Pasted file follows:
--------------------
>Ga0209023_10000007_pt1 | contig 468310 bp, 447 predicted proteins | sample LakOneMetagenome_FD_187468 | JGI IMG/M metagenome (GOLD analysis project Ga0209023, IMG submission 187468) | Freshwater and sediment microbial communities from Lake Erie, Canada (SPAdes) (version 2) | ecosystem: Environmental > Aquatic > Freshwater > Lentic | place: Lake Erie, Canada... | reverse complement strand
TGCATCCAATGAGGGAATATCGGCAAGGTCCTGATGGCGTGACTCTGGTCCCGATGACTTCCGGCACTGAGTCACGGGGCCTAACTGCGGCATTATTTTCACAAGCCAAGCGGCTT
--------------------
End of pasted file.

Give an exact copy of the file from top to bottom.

>Ga0209023_10000007_pt1 | contig 468310 bp, 447 predicted proteins | sample LakOneMetagenome_FD_187468 | JGI IMG/M metagenome (GOLD analysis project Ga0209023, IMG submission 187468) | Freshwater and sediment microbial communities from Lake Erie, Canada (SPAdes) (version 2) | ecosystem: Environmental > Aquatic > Freshwater > Lentic | place: Lake Erie, Canada... | reverse complement strand
TGCATCCAATGAGGGAATATCGGCAAGGTCCTGATGGCGTGACTCTGGTCCCGATGACTTCCGGCACTGAGTCACGGGGCCTAACTGCGGCATTATTTTCACAAGCCAAGCGGCTT